Bookstore worker deals with her quirky friends, her family and the problems of daily life.
109 episodes of 22 minute duration. 1994 - 1998
It can be argued that Ellen DeGeneres did for homosexual characters on American television, what Bill Cosby's role on the drama I Spy' did for African-Americans-make them more acceptable to viewers. Not only did her character Ellen Morgan come out as a lesbian, so did DeGeneres herself. For over a year, she fought both conservative groups and her own network over the show's direction. But viewers had the last say, and 'Ellen' went off the air one year after her "coming out" party.
Like many US sitcom stars of the 1990's, Louisiana-born DeGeneres found initial fame as a stand-up comic, playing at comedy clubs across the country. She also became the first female comic ever invited to take a seat next to Johnny Carson on "The Tonight Show", which in those days mean instant success. The "Tonight Show" gig and cable TV appearances led to roles in the short-lived sitcoms "Duet" and its spin-off "Open House". Another role-this one on a 1992 comedy called "Laurie Hill"-caught the eye of the show's producers, who offered to created a show based on DeGeneres' observational humor.
ABC aired the programme, initially titled "These Friends of Mine", as a mid-season replacement in early 1994. DeGeneres played Ellen Morgan, a single woman in her early 30's who managed a bookstore in Los Angeles and got involved in her friends' personal lives. (The initial cast included Arye Gross, Holly Fulger, and Maggie Wheeler). "These Friends of Mine" got off to a strong start; it landed in the top ten almost immediately. And while critics praised DeGeneres' performance, many didn't think much of the show, liking it to a copy of NBC's successful "Seinfeld".
DeGeneres was not happy with the initial shows and changes were made for the 1994-95 season. Out went the title "These Friends of Mine" and in came the star's name: "Ellen". The original cast was eventually written out and several new characters were added, including bookstore employee Joe (David Anthony Higgins), flighty best friend Page (Joely Fisher), and child-like, slightly off-center Audrey (Clea Lewis). The third season brought in "Larry Sanders" refugee Jeremy Piven as Ellen's cousin Spence; all four would stay for the run of the series.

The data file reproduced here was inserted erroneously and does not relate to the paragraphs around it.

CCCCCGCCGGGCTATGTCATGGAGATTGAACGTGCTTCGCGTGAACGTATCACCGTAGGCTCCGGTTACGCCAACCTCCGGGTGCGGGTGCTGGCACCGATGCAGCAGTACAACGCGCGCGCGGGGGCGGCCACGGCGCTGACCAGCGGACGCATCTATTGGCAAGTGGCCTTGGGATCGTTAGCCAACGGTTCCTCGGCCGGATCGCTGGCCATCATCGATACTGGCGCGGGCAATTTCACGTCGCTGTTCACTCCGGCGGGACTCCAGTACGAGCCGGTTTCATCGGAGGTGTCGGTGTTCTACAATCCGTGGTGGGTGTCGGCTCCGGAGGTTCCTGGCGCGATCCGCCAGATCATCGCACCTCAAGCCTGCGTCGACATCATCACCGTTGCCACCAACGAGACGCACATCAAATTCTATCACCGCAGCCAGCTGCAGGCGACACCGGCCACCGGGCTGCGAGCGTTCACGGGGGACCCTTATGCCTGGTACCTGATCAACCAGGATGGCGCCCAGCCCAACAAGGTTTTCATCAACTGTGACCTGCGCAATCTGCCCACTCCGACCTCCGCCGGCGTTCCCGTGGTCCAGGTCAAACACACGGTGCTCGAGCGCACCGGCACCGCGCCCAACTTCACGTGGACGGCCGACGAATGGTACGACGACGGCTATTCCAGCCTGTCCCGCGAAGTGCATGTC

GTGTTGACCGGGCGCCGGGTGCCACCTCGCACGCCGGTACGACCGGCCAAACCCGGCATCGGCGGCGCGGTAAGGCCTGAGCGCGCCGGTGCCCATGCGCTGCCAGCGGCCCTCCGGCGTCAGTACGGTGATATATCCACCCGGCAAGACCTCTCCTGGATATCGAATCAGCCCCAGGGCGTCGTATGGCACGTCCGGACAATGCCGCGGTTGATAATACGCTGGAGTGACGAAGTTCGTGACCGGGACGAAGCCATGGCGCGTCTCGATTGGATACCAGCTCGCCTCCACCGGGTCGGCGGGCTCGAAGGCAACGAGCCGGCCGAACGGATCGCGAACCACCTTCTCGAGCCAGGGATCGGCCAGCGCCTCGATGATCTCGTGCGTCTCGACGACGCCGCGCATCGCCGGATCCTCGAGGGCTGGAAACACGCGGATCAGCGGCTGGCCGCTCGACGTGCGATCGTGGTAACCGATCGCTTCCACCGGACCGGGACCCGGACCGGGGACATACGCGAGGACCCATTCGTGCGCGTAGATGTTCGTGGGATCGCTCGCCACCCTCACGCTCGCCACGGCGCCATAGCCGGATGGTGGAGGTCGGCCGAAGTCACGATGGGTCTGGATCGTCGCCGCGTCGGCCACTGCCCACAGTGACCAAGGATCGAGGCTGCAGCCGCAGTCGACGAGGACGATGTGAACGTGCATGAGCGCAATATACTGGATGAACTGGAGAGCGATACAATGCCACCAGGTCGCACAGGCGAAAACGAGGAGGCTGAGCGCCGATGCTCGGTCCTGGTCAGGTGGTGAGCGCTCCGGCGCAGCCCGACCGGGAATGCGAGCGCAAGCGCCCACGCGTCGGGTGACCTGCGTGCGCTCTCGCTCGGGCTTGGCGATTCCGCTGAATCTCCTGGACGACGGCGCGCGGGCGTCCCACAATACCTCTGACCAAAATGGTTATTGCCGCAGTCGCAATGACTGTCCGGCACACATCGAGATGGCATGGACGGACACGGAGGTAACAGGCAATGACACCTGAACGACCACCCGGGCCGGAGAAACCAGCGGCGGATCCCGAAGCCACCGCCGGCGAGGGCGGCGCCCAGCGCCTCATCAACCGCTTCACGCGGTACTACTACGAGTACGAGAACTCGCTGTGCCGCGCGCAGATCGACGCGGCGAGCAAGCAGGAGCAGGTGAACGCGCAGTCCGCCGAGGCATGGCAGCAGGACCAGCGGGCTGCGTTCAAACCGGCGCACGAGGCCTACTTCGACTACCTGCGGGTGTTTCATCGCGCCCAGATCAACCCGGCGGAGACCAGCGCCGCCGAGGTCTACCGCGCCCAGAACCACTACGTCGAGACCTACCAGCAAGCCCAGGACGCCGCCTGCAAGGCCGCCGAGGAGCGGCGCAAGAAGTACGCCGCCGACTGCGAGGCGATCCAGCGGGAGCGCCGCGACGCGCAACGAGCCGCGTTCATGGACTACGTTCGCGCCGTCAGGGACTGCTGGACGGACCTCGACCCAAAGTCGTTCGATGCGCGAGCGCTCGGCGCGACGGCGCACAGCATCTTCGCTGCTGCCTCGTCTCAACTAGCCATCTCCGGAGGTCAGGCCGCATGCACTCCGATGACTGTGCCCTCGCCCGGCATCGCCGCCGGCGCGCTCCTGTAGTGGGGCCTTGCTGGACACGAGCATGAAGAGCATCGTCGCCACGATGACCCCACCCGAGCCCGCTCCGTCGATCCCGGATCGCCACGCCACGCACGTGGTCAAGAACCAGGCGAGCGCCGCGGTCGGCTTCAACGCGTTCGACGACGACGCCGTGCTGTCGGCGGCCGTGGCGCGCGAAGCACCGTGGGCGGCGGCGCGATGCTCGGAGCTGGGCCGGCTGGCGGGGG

Although the ratings were good, DeGeneres was not happy about ABC's demands to have her date more men on the show-something she didn't want to do. By the third season, Ellen was rarely dating but the co-stars became more prominent as the producers and writers looked for new plot devices. Critics were unhappy; they felt "Ellen" lacked direction. And writers who interviewed DeGeneres found her willing to discuss just about everything except her personal life. That led tabloids to try and "out" the sitcom star. By this time in Hollywood's gay community, DeGeneres' sexual orientation was well-known, and she began to have a following among lesbian fans. Ironically, producers wanted to add a gay female character to the show; DeGeneres rejected the idea.
By 1996, "Ellen" began to fall out of the top-20. ABC-which had dropped to third place in the ratings-renewed the show, but demanded that the title character got involved with someone or something. (One ABC executive thought the solution to the show's problems was to have Ellen adopt a puppy!)
Before the new season began, DeGeneres asked her writers and producers whether Ellen Morgan should come out as a lesbian; they liked the idea. But ABC had to approve the new storyline, as did the network's new owner, The Walt Disney Company. Disney executives feared conservative backlash, and wanted to see some scripts before giving final approval. Initially, the plan was to introduce the lesbian storyline in early 1997, and DeGeneres began going on talk shows in the fall of '96 to hint about the show's upcoming direction. Some of the early shows of the new season also had not-so-subtle hints about Ellen (and "Ellen's) future plot.